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A Positive Financial Outlook of Print’s Long Term Future

Press release from the issuing company

Ron Davis, vice president and chief economist, Printing Industries of America, has released a financial report focusing on the long term future of print and print markets. The report explores how leveraging multiple functions of print can increase the longevity and viability of a printer’s success in the marketplace.

The report breaks down print products and services into three different categories:

Print intended to inform or communicate factual and editorial information such a magazines, newspapers, books, and reports.
Print providing product logistics to manufactured products--packaging, labels, wrappers, and product user manuals.
Print intended to market, promote, or sell various products, services, political candidates, positions, or ideas--marketing and promotional print such as catalogs, direct mail, and brochures.
Of the three functions, only one--print logistics--is not subject to competition and substitution by digital media. Conversely, print's "inform or communicate" function is subject to the highest risk of substitution from digital media. Print as a marketing, promotion, and sales media appears to be in the middle.

In the future, based on projections from the last ten years, while the number of printing plants is reduced, surviving plants in the marketing and logistics function will see substantial growth in shipments while surviving plants specializing in the information experience sales declines.

Davis says:

The key conclusion from this analysis is that there can be a very positive future for print and printers. Today's printers that are aware of the emerging industry environment and crucial business strategies and tactics have a very bright future. Even if a pessimistic scenario were to unfold, on a per-plant basis, the surviving firms would still experience sales growth in two of the three major functional categories. The graphic communications industry is facing very serious challenges at this time, but that doesn't mean there isn't a lot of life and opportunity in our future. Printers can create their own positive future by understanding and taking advantage of the emerging changes—the changes that are shaping the printing industry of today and tomorrow.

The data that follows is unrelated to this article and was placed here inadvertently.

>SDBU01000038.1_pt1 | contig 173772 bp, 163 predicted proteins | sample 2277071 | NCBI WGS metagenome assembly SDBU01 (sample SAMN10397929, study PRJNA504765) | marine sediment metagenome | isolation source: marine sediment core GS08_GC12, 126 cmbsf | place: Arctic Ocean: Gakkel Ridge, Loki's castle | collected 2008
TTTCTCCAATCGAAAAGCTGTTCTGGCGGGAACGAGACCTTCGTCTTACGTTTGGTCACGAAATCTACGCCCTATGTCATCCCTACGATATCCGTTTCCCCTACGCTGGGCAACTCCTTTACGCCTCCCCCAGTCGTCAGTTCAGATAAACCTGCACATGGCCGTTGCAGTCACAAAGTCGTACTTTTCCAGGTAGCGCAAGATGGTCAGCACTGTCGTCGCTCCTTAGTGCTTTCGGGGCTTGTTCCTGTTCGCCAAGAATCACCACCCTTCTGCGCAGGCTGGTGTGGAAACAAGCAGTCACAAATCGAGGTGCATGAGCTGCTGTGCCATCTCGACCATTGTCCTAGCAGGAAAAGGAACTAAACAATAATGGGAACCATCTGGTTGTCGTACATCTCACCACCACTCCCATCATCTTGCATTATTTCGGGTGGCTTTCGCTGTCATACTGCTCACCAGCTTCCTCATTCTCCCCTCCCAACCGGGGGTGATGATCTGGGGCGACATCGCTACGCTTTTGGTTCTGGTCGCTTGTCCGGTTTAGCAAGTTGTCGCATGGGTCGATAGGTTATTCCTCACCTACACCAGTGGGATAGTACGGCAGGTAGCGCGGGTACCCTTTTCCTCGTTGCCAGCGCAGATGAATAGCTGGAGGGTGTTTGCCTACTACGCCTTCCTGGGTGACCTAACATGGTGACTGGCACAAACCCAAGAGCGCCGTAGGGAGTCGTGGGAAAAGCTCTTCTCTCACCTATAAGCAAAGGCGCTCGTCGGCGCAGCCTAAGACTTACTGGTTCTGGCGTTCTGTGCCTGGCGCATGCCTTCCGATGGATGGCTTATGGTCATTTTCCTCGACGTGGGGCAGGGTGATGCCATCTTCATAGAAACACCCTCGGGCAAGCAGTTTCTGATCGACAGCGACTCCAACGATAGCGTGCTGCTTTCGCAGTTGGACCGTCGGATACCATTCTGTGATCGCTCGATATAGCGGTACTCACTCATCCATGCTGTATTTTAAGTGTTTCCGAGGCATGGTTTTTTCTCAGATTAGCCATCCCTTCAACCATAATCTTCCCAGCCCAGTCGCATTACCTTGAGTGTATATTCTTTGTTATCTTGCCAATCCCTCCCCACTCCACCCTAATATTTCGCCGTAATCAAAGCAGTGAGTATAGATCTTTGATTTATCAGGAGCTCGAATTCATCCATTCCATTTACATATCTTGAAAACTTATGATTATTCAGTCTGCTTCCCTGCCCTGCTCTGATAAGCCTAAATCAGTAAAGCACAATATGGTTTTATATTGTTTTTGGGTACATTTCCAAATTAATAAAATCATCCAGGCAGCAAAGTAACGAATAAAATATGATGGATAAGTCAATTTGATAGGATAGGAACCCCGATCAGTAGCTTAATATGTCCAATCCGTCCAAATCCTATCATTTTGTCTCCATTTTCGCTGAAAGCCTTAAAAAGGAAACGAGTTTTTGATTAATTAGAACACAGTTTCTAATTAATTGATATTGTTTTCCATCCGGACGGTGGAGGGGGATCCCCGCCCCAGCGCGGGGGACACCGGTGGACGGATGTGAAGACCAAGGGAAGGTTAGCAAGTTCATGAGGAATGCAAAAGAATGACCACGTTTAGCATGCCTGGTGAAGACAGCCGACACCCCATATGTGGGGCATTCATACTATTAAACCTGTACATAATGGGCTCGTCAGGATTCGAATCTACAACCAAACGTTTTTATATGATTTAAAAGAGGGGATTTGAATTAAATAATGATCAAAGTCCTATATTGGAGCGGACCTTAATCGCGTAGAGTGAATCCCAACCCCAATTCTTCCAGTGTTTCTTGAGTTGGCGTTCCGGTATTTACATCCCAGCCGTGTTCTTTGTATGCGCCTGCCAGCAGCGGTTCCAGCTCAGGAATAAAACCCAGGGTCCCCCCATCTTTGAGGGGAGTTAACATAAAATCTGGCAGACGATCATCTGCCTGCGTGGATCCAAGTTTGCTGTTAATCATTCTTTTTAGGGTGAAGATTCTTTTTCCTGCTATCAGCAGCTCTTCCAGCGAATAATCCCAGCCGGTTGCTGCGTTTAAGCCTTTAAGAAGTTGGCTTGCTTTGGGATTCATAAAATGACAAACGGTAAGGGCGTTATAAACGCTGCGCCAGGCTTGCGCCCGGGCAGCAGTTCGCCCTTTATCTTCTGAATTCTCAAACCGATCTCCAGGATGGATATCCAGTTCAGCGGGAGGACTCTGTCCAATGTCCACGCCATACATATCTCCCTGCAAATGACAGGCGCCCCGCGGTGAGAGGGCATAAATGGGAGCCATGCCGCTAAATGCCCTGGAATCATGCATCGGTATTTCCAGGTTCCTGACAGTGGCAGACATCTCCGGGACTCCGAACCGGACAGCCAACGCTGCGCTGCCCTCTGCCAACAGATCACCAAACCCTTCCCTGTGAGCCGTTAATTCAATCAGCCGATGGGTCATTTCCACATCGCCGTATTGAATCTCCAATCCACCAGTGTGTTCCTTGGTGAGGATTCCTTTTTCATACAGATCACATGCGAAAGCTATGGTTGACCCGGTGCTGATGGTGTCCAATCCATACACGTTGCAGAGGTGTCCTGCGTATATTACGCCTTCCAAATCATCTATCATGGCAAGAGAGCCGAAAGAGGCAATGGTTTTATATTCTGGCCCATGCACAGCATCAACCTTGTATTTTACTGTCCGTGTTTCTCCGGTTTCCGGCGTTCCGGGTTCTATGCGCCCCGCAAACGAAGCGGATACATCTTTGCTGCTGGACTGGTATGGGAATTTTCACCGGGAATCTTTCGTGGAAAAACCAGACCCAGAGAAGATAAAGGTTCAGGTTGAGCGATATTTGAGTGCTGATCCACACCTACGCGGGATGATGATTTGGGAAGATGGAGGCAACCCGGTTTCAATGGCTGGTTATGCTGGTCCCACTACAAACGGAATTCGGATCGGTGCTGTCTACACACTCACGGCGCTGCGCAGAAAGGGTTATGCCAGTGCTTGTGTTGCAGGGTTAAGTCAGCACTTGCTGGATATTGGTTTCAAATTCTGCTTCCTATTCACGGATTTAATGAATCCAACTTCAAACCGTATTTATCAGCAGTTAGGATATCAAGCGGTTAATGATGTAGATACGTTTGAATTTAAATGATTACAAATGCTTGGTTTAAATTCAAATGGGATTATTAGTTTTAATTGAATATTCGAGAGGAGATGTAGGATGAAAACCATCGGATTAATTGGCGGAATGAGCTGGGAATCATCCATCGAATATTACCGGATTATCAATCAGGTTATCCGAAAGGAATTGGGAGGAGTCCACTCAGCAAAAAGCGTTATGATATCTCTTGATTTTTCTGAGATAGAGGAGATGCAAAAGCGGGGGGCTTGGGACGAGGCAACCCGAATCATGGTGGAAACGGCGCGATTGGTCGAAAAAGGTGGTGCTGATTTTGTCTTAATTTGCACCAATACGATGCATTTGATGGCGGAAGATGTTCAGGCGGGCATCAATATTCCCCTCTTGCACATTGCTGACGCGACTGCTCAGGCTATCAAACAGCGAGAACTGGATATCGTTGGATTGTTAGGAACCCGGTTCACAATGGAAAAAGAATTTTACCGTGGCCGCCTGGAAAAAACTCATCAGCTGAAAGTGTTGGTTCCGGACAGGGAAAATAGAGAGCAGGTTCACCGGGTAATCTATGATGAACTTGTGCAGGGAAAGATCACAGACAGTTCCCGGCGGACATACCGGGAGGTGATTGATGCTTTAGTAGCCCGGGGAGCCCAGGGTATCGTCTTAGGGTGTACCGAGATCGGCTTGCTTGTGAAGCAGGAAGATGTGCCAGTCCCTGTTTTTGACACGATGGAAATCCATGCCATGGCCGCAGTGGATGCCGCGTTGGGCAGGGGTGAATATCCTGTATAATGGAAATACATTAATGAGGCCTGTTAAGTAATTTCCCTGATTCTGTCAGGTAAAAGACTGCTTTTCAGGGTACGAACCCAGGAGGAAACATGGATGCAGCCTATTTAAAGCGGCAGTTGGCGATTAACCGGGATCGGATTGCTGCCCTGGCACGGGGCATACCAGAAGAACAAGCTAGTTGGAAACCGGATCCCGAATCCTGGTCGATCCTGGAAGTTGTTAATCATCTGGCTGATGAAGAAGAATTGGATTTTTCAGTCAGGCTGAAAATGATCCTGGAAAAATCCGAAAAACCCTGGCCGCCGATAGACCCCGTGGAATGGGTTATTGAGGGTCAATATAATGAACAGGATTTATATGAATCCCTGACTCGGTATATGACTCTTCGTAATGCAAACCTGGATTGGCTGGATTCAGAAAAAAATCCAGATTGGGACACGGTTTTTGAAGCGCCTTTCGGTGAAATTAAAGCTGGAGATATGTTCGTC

For more information or a copy of the financial report, contact Ed Gleeson at [email protected] More information on the future of print can be found in Ron Davis’s Competing for Print's Thriving Future.


By Denis Cancellara on Oct 13, 2011

It's always been widely held that the 'providing product logistics to manufactured products' like packages, labels, and wrappers will always have a positive outlook. It's interesting that your report points out the 'shrinking' of players and the slide-over of this business to other bigger and healthier providers of these products and services. Other than the very real economic 'swing' we are seeing happen (even M & A's) how else are these companies winning new business?



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